FEATURED ARTICLES
NEWS
September 25, 2003 | By George Anastasia INQUIRER STAFF WRITER
It's a lot of mozzarella. More than 600 tons, in fact, worth more than $1.5 million wholesale, say its producers. It was delivered from California in a series of shipments in May and June to a local distributor based in Marlton. But that is about all that Valley Gold, the manufacturer, and Joseph Profaci, the recipient, agree on. Lawyers for both sides spent more than two hours in U.S. District Court in Camden yesterday churning the issues in a breach-of-contract/fraud case based on a civil complaint filed last month by Valley Gold.
NEWS
March 16, 2015 | By Craig R. McCoy, Inquirer Staff Writer
Michael Connors, a worker on the Pennsylvania Turnpike, was pulling his snowplow into a garage when the massive door crashed down on him, gouging his face. As he recovered, Connors sought advice about a lawyer to hire to seek compensation for his injuries. He turned to an acquaintance, Judge Seamus P. McCaffery, who referred him to a Philadelphia law firm, records show. Lawyers ended up winning Connors $425,000. From their share of his winnings, the lawyers paid about $35,000 in referral fees.
NEWS
December 4, 2011 | By Sally A. Downey, Inquirer Staff Writer
Marvin Lundy, 80, of Rittenhouse Square, a lawyer who was a benefactor and fund-raiser for numerous charitable, cultural, and educational institutions, died of heart failure Thursday, Dec. 1, at Penn Hospice at Rittenhouse. Mr. Lundy was chairman of Lundy Law in Philadelphia. The firm specializes in personal-injury law, including cases involving automobile accidents, medical malpractice, product liability, construction accidents, and pharmaceutical injuries. It was Mr. Lundy's policy to meet with the firm's new clients, his nephew Leonard Lundy said.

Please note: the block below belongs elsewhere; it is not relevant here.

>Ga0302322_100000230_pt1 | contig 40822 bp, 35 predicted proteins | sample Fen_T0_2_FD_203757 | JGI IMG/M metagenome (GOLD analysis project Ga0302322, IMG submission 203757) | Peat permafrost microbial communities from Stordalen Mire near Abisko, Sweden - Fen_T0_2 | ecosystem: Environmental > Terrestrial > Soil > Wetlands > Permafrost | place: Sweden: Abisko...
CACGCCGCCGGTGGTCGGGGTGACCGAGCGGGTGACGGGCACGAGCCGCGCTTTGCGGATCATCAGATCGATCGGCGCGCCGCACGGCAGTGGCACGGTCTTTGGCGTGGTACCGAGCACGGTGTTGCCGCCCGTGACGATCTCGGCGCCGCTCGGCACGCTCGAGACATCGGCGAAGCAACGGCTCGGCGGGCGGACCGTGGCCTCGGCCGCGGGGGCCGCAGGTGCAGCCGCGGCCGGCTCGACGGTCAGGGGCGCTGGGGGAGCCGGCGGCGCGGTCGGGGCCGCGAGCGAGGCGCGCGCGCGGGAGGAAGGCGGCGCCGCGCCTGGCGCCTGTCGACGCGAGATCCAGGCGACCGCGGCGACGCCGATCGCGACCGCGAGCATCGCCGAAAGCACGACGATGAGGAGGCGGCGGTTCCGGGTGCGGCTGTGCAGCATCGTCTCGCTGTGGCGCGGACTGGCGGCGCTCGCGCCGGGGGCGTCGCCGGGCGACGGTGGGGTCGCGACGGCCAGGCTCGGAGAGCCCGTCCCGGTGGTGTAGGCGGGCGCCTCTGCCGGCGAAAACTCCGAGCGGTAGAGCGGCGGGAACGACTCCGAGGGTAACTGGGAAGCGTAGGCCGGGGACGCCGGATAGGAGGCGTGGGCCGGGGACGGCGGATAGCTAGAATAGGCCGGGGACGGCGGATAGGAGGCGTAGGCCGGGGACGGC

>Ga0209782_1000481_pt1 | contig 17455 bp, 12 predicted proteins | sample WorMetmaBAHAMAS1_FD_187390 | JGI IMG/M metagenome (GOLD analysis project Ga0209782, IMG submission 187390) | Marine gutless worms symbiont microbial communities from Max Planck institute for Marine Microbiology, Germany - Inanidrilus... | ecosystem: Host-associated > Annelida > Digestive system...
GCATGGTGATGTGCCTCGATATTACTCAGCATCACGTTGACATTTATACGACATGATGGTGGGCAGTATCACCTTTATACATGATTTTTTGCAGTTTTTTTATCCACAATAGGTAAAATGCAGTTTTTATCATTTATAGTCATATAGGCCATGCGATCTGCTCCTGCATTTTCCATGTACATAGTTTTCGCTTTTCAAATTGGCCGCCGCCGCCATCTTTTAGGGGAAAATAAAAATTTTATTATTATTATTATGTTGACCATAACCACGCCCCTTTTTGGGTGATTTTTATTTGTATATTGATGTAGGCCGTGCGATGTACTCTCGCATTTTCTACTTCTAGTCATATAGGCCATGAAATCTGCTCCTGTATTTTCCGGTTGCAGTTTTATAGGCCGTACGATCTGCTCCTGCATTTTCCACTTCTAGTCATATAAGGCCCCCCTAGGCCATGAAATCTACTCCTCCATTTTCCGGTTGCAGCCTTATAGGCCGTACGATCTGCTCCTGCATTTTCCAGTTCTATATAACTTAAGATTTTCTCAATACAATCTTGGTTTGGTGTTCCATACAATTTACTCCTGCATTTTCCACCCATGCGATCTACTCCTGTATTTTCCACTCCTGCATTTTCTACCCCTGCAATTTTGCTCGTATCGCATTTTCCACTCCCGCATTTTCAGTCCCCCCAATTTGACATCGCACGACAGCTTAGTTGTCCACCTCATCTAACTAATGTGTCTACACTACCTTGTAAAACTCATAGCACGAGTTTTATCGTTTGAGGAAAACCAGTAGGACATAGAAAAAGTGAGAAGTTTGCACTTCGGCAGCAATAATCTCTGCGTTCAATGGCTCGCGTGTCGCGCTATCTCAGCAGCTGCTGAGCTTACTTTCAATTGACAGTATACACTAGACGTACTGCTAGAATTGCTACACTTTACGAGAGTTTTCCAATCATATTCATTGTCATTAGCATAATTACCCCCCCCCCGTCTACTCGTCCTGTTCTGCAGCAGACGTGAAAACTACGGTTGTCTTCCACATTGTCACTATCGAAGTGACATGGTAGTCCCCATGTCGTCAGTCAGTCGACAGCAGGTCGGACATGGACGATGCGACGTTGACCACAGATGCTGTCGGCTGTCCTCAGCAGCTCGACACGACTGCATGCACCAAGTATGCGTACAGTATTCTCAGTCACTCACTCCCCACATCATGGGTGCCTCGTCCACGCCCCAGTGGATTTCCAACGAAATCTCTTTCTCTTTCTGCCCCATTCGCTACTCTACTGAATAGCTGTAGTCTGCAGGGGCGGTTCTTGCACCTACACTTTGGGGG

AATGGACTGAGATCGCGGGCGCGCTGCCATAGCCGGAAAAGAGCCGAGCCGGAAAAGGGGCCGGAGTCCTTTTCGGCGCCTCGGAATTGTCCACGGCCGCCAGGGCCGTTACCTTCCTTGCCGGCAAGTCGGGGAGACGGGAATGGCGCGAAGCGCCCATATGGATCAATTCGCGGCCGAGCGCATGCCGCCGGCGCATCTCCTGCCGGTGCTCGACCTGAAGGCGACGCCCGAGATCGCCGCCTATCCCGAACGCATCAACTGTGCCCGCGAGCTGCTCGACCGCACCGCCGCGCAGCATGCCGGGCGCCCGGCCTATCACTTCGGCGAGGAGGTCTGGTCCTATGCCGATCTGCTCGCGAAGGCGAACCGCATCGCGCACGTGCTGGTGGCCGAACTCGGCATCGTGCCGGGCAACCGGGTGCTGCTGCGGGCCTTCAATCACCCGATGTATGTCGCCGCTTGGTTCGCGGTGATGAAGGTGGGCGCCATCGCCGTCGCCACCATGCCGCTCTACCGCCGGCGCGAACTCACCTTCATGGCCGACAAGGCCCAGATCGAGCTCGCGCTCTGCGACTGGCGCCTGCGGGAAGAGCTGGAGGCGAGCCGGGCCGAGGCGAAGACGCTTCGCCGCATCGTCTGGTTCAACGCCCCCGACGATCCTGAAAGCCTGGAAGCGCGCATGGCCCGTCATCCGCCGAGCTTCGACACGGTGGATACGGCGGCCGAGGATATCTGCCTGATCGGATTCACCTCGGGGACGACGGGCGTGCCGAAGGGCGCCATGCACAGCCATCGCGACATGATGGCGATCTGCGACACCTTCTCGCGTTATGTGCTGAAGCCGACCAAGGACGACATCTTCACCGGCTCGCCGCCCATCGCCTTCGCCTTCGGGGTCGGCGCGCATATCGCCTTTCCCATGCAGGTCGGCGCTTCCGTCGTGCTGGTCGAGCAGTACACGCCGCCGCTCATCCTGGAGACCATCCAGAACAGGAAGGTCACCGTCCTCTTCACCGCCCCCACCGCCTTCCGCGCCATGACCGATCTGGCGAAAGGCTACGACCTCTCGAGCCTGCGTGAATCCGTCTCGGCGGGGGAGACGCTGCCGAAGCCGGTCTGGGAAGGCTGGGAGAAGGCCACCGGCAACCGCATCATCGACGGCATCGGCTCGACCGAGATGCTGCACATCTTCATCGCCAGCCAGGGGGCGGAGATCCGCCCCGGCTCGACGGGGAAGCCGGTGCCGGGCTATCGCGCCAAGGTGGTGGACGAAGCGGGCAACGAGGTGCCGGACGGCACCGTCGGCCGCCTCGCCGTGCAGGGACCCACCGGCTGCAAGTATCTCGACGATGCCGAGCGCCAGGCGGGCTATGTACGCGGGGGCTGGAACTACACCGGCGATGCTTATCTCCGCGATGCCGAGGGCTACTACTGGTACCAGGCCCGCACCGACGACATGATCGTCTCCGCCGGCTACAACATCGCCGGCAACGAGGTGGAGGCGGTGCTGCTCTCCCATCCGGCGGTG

NEWS
June 26, 2013 | By Jia Lynn Yang, Washington Post
HONG KONG - Edward Snowden's surprising exit from this city was prompted by a mysterious messenger who relayed to the former contractor that he should leave Hong Kong - and that if he tried to go, he would not be stopped, one of his lawyers said Monday. Unsure whether to trust this person but aware that his options were dwindling, Snowden decided to go for it, said the lawyer, Albert Ho. On Sunday morning, the 30-year-old American, who leaked top-secret U.S. documents, went to the airport with another of his lawyers, used his own passport, and boarded an Aeroflot flight to Moscow without special assistance, according to Ho, all while plainclothes police officers hovered around him. The circumstances of Snowden's departure from Hong Kong have baffled lawmakers and legal experts here who expected a drawn-out battle in the courts of this semiautonomous region.
NEWS
April 6, 2012 | By Mark Scolforo, Associated Press
BELLEFONTE - Former Pennsylvania State University assistant football coach Jerry Sandusky's lawyer said after a short pretrial hearing Thursday that he expected the presiding judge to soon dismiss defense motions to have the child sexual abuse charges thrown out, but he hoped he would allow them to be refiled after more evidence is disclosed by prosecutors. During a 20-minute hearing attended by the retired defensive coordinator and his wife, Sandusky defense attorney Joe Amendola withdrew his attempt to prevent the Attorney General's Office from using at trial secretly recorded conversations between Sandusky and two of the 10 boys he is accused of sexually abusing.
NEWS
July 25, 2010 | By Joseph Tanfani and Mark Fazlollah, Inquirer Staff Writers
These days, Pennsylvania Chief Justice Ronald D. Castille says he feels betrayed by his onetime lawyer in the Family Court project. "If I was in the Marine Corps, the guy would be stripped of his rank. He'd be drummed out," Castille said of Jeffrey B. Rotwitt, who was getting paid on both sides of the $200 million deal to build a courthouse at 15th and Arch Streets. But that wasn't the case in April. When Castille was first asked about Rotwitt's codeveloper role, he didn't seem upset with Rotwitt at all. Instead, he was angry at being questioned about it. With an Inquirer writer pushing court officials for an explanation, Rotwitt met with Castille, then e-mailed him a suggested "clear statement of the facts": Yes, Rotwitt and Donald Pulver were codevelopers, the statement said, without suggesting it was any sort of problem.
NEWS
February 6, 2015 | By Ellen Gray